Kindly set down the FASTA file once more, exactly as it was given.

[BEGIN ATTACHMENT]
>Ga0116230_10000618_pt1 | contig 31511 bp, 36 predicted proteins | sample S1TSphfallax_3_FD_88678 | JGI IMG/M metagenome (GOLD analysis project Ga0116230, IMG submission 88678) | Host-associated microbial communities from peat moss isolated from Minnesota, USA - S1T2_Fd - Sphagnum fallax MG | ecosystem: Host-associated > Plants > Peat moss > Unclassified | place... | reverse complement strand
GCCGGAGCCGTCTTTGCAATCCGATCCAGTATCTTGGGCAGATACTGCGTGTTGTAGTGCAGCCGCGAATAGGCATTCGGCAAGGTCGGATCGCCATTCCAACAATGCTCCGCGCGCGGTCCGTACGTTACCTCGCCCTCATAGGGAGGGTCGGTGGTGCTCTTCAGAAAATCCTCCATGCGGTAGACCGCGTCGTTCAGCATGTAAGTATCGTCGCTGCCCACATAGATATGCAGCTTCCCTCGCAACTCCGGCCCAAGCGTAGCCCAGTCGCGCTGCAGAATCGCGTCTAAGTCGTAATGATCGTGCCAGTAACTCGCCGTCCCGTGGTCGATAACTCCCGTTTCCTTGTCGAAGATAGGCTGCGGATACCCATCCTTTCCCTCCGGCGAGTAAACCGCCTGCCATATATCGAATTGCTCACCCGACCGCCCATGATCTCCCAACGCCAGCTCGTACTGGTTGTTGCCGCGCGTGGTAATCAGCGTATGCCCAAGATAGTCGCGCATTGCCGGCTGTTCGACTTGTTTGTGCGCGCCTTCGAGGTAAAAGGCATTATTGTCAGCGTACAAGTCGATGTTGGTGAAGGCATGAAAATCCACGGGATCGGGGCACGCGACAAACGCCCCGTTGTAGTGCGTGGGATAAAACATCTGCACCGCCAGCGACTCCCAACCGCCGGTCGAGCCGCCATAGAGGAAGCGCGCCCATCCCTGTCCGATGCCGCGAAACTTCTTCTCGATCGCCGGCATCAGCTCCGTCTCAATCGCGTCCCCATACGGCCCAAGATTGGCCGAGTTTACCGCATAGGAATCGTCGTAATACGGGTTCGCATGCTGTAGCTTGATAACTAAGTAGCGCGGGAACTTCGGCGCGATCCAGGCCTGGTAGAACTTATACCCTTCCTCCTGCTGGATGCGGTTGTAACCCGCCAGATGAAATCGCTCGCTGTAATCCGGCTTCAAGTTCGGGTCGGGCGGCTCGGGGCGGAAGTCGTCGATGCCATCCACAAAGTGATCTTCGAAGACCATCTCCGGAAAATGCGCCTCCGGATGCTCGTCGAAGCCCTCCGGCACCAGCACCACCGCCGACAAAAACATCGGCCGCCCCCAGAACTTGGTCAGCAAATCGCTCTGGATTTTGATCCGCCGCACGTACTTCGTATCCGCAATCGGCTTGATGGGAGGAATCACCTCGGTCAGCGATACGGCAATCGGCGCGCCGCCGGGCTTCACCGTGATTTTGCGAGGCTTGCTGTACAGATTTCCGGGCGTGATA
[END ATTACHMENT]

>Ga0116230_10000618_pt1 | contig 31511 bp, 36 predicted proteins | sample S1TSphfallax_3_FD_88678 | JGI IMG/M metagenome (GOLD analysis project Ga0116230, IMG submission 88678) | Host-associated microbial communities from peat moss isolated from Minnesota, USA - S1T2_Fd - Sphagnum fallax MG | ecosystem: Host-associated > Plants > Peat moss > Unclassified | place... | reverse complement strand
GCCGGAGCCGTCTTTGCAATCCGATCCAGTATCTTGGGCAGATACTGCGTGTTGTAGTGCAGCCGCGAATAGGCATTCGGCAAGGTCGGATCGCCATTCCAACAATGCTCCGCGCGCGGTCCGTACGTTACCTCGCCCTCATAGGGAGGGTCGGTGGTGCTCTTCAGAAAATCCTCCATGCGGTAGACCGCGTCGTTCAGCATGTAAGTATCGTCGCTGCCCACATAGATATGCAGCTTCCCTCGCAACTCCGGCCCAAGCGTAGCCCAGTCGCGCTGCAGAATCGCGTCTAAGTCGTAATGATCGTGCCAGTAACTCGCCGTCCCGTGGTCGATAACTCCCGTTTCCTTGTCGAAGATAGGCTGCGGATACCCATCCTTTCCCTCCGGCGAGTAAACCGCCTGCCATATATCGAATTGCTCACCCGACCGCCCATGATCTCCCAACGCCAGCTCGTACTGGTTGTTGCCGCGCGTGGTAATCAGCGTATGCCCAAGATAGTCGCGCATTGCCGGCTGTTCGACTTGTTTGTGCGCGCCTTCGAGGTAAAAGGCATTATTGTCAGCGTACAAGTCGATGTTGGTGAAGGCATGAAAATCCACGGGATCGGGGCACGCGACAAACGCCCCGTTGTAGTGCGTGGGATAAAACATCTGCACCGCCAGCGACTCCCAACCGCCGGTCGAGCCGCCATAGAGGAAGCGCGCCCATCCCTGTCCGATGCCGCGAAACTTCTTCTCGATCGCCGGCATCAGCTCCGTCTCAATCGCGTCCCCATACGGCCCAAGATTGGCCGAGTTTACCGCATAGGAATCGTCGTAATACGGGTTCGCATGCTGTAGCTTGATAACTAAGTAGCGCGGGAACTTCGGCGCGATCCAGGCCTGGTAGAACTTATACCCTTCCTCCTGCTGGATGCGGTTGTAACCCGCCAGATGAAATCGCTCGCTGTAATCCGGCTTCAAGTTCGGGTCGGGCGGCTCGGGGCGGAAGTCGTCGATGCCATCCACAAAGTGATCTTCGAAGACCATCTCCGGAAAATGCGCCTCCGGATGCTCGTCGAAGCCCTCCGGCACCAGCACCACCGCCGACAAAAACATCGGCCGCCCCCAGAACTTGGTCAGCAAATCGCTCTGGATTTTGATCCGCCGCACGTACTTCGTATCCGCAATCGGCTTGATGGGAGGAATCACCTCGGTCAGCGATACGGCAATCGGCGCGCCGCCGGGCTTCACCGTGATTTTGCGAGGCTTGCTGTACAGATTTCCGGGCGTGATA